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RE: ISSUE-187 - some thoughts on using javascript

From: Shane Wiley <wileys@yahoo-inc.com>
Date: Thu, 8 Nov 2012 11:45:58 -0800
To: "Roy T. Fielding" <fielding@gbiv.com>
CC: Walter van Holst <walter.van.holst@xs4all.nl>, "public-tracking@w3.org" <public-tracking@w3.org>
Message-ID: <63294A1959410048A33AEE161379C8027484B81C38@SP2-EX07VS02.ds.corp.yahoo.com>

In this case would the "cookie" have the same persistence as the DNT setting?  If not, it's this imbalance we're attempting to overcome with setting the UGE in the UA as well (parity position between DNT signal and exceptions).

- Shane

-----Original Message-----
From: Roy T. Fielding [mailto:fielding@gbiv.com] 
Sent: Thursday, November 08, 2012 12:39 PM
To: Shane Wiley
Cc: Walter van Holst; public-tracking@w3.org
Subject: Re: ISSUE-187 - some thoughts on using javascript

I think you are both right, but talking past one another.

What we effectively have now is a javascript API that sets a special named cookie that has no expiration date and a separate management interface.  That can be accomplished via a header field instead of (or in addition to) javascript, and there are reasons to do so that mirror the Set-Cookie abilities.
For example, the server could send

   Set-DNT: 0

to set an exception for its own domain, and perhaps include a list of domains for the other cases.  This works because we are now assuming that the server has performed the UI bit and the browser does not have a meaningful error case (either it sets the flag or it doesn't, and we won't know until the next applicable request).

Now, I look at that and wonder why we don't just use a standard cookie name and be done, as I suggested in Santa Clara.

   Set-Cookie: _dnt_="0"

If we did, then a UGE request would be something like

   DNT: 1
   Cookie: _dnt_="0"

In other words, the DNT field would always reflect the global setting and the cookie would override for the sake of exception/permissions.
If the cookie is deleted then it would have the same effect as the user deciding to clear all exceptions.  We could also define a special API for requesting that specific cookie be set for third-party domains, and UAs that want to implement DNT exceptions can apply special UIs to their management that would avoid the regular reset actions.


On Nov 8, 2012, at 9:49 AM, Shane Wiley wrote:

> Walter,
> The User Agent developers in the Working Group have already suggested they will not build a UI here and Industry has already suggested they would not support DNT if they feel a UI does not provide a fair and balanced experience to the user.  The proposal from Adrian (and to some degree I now believe, Ian) has such strong support broadly across the Working Group due to these issues.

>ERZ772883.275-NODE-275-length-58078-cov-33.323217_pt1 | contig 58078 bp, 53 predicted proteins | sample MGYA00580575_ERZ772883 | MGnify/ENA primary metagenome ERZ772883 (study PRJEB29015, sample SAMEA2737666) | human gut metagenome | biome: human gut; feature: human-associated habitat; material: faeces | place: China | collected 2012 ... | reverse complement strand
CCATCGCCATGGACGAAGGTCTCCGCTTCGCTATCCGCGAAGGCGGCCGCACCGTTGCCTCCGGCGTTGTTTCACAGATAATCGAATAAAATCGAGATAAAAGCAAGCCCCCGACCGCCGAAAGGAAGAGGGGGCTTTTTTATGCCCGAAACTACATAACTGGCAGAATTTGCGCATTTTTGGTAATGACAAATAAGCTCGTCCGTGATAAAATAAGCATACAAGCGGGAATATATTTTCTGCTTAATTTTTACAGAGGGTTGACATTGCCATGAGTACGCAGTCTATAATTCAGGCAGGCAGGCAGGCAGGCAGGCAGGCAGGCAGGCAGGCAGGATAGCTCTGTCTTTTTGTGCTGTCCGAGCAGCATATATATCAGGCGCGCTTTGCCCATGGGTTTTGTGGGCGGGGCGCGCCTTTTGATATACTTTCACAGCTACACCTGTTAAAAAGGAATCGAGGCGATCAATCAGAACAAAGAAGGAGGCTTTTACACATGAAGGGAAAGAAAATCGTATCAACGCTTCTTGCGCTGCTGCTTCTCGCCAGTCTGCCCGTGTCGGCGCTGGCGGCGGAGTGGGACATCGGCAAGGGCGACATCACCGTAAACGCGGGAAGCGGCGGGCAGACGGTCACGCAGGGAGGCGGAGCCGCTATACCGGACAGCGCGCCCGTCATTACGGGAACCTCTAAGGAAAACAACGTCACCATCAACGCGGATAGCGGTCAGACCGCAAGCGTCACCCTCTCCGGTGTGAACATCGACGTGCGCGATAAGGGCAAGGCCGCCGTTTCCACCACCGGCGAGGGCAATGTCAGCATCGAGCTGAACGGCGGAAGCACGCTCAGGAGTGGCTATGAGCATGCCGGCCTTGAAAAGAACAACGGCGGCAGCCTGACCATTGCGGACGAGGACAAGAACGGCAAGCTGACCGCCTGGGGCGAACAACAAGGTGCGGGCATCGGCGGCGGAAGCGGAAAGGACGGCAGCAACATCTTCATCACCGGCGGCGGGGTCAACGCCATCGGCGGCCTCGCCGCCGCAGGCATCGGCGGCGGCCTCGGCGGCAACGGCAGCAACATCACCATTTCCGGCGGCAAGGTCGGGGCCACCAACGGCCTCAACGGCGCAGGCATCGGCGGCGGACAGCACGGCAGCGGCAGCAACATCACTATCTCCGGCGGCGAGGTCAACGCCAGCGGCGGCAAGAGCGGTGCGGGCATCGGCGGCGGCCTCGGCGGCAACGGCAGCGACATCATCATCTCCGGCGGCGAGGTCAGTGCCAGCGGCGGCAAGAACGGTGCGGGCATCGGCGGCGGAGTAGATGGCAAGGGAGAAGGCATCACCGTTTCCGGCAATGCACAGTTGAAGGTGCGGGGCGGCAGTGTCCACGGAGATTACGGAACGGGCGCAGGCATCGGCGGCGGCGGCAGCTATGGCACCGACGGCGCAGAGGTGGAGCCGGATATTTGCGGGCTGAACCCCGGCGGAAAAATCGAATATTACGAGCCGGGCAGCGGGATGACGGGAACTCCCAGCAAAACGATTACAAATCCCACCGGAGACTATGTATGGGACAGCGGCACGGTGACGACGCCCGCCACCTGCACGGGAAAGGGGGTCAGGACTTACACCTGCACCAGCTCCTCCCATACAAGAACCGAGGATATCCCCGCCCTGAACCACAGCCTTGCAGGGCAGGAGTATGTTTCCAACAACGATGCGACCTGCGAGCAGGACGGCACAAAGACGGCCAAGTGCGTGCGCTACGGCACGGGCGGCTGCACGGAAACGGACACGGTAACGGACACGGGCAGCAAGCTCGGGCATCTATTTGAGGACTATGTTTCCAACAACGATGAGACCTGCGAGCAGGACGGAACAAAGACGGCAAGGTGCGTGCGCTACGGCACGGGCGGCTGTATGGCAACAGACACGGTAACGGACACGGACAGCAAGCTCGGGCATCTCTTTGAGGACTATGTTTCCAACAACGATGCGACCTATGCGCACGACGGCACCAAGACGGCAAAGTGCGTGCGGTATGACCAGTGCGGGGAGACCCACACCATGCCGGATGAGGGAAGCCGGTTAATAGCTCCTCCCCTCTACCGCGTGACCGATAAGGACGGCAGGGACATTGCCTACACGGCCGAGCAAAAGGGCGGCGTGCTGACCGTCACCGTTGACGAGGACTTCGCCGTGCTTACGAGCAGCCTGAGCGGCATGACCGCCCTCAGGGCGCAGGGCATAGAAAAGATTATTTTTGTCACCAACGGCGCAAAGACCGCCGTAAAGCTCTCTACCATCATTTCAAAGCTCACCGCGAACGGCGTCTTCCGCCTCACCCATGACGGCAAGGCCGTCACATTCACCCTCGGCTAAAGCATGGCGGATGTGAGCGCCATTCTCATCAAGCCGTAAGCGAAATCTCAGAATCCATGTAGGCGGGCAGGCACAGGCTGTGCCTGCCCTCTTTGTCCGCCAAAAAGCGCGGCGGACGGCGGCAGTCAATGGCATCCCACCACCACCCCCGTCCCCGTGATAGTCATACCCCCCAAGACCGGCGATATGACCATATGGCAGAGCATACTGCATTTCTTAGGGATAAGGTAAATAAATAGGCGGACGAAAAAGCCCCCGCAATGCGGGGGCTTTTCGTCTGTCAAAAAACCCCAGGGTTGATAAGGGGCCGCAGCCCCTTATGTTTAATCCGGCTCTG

> I agree the user experience will be slightly different across Servers (including the need to remain accessible) but I believe that is the RIGHT outcome as each Server has a different value proposition, user experience, and intake flow than other sites so it makes sense this be different.
> - Shane
> -----Original Message-----
> From: Walter van Holst [mailto:walter.van.holst@xs4all.nl]
> Sent: Thursday, November 08, 2012 9:59 AM
> To: public-tracking@w3.org
> Subject: ISSUE-187 - some thoughts on using javascript
> During yesterday's call either my poor command of the English language or the equally poor service of Skype caused me not to make any sense on this issue, so I'll do it by e-mail.
> After having put some thought in it, I am not in favour of using JavaScript for granting exceptions/permissions for overriding DNT:1 and for several reasons:
> Consistency:
> - The general expression is already done through HTTP headers, so why not have specific expression through HTTP too?
> - Presentation to the user will be site-specific, which does not provide a consistent user experience.
> Accessibility:
> - It puts more of a burden for sites who implement DNT to retain accessibility (e.g. ADA-requirements) while the UA can take care of this in one go anyway. Smoothness of a few implemenations compared to thousands.
> User control:
> - It will be much harder for users to automate responses to requests for exceptions/permissions that use a Turing-complete language and will therefore come in all forms and shapes.
> So basically, I would prefer to have this done at the HTTP and not the HTML level. If we insist on using JavaScript/ECMAscript then I would prefer the standard to contain normative language for mandatory identifiers for such requests that make them machine-recognisable (my use of the term machine-readable during yesterday's call was in error and caused confusion) and allow for automated responses.
> Regards,
>  Walter
Received on Thursday, 8 November 2012 19:46:46 UTC

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